North Carolina sports betting is back in the running in a big way this session.

Members of the North Carolina House Judiciary Committee 1 approved two sports betting bills this afternoon. The proposed pieces of legislation now move forward to the House Finance and House Rules committee before potentially being heard on the House floor.

One of the bills must be approved before the end of North Carolina’s legislative session on June 30 for online sports betting to become a reality in the Tar Heel State.

Two North Carolina online sports betting bills moving on

Both approved bills legalize online sports betting, but differences in tax rates and license fees set them apart.

SB 688, a Senate approved sports betting bill that was a holdover from the 2021 session, was approved by the committee and will move to the House floor. It sets the online sports betting tax rate at 8%, sets the license fees at $1 million and the renewal fees at $100,000. In addition to casinos, the law includes language that will allow North Carolina professional sports facilities, race tracks, and PGA-event golf courses to offer online sports betting.

It will allow between 10 to 12 online sports betting operators in the state.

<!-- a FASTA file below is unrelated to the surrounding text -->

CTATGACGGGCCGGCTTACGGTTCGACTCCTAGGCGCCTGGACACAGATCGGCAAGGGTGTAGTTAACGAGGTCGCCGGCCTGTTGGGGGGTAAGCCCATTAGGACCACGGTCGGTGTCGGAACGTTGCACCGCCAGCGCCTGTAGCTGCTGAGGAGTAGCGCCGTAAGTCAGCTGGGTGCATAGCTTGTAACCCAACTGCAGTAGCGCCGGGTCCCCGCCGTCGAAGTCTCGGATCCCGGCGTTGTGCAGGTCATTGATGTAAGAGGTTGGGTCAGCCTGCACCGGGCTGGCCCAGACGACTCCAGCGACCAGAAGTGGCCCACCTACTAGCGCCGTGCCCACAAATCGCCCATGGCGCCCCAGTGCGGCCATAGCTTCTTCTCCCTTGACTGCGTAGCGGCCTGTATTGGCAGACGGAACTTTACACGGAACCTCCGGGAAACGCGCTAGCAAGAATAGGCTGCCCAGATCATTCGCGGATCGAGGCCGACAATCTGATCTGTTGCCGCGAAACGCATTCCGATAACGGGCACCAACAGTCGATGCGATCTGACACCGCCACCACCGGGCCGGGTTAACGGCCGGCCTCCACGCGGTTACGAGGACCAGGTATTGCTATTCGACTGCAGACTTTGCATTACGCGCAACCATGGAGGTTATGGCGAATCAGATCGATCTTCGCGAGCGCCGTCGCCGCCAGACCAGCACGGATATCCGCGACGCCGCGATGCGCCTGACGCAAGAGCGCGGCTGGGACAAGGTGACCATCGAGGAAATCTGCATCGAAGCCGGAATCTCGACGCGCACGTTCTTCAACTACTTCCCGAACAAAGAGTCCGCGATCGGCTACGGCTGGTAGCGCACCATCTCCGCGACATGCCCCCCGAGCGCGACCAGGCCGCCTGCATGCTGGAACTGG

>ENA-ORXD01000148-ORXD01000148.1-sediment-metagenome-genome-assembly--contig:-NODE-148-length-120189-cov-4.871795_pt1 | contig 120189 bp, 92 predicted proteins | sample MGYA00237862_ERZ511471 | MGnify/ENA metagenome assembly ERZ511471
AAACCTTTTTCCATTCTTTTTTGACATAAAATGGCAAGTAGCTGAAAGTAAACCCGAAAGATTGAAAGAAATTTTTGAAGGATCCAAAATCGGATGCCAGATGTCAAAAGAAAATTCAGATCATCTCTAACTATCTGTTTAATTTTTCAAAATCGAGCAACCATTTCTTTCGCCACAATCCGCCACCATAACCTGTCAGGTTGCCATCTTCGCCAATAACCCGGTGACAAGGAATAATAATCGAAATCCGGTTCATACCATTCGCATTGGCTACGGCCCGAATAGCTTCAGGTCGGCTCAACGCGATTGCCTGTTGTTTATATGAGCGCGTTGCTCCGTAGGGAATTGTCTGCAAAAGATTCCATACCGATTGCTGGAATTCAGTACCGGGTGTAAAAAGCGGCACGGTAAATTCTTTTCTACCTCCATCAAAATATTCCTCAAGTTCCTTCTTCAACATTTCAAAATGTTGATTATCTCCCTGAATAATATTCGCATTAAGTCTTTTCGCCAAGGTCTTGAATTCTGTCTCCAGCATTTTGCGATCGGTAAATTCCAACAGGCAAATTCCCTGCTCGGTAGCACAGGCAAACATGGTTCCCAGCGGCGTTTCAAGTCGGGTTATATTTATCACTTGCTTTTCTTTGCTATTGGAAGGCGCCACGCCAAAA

SB 688 was passed by the Senate in full last year and is likely the primary vehicle for online sports betting moving forward. It will not be a surprise if elements from the approved SB 38 make their way into the piece of legislation.

Sponsors of the bill previously noted they hoped online sports betting would launch by fall if legalized.

The second bill, SB 38, was approved by a vote of 6-3 with one abstention. The bill increases the online sports betting tax rate to 14%, leaves the license fee at $1 million, but increases renewal fees to $1 million. The number of allowed online sports betting operators was not mentioned in discussions, but it will likely be similar to the SB 688’s 10 to 12 operators.

The bill also creates a special event fund to attract large sporting events, such as NASCAR races or the Super Bowl, to consider hosting their competition in North Carolina. It will also allow parimutuel betting on approved platforms.

SB 38 also clarifies seating capacities for facilities hoping to offer online sports betting.

  • A motor sports facility must have a minimum seating capacity for at least 17,000 attendees
  • A professional golf event or golf facility must have the capacity for at least 50,000 attendees

Not all Representatives in favor

Several North Carolina House Representatives expressed their concerns with the potential legalization of online sports betting. Rep. Abe Jones (D-38) cast his vote against both bills and warned that the state should not prey on vulnerable people for revenue.

“Do we need money this way? Taking advantage of addicts? Taking advantage of people that want to make money this way?” he asked.

Rep. Pricey Harrison (D-61) also voted against both measures. Harrison warned of the potential for corruption in college sports if college sports betting was approved in either bills and expressed frustration that the committee did not hear potential amendments in the afternoon.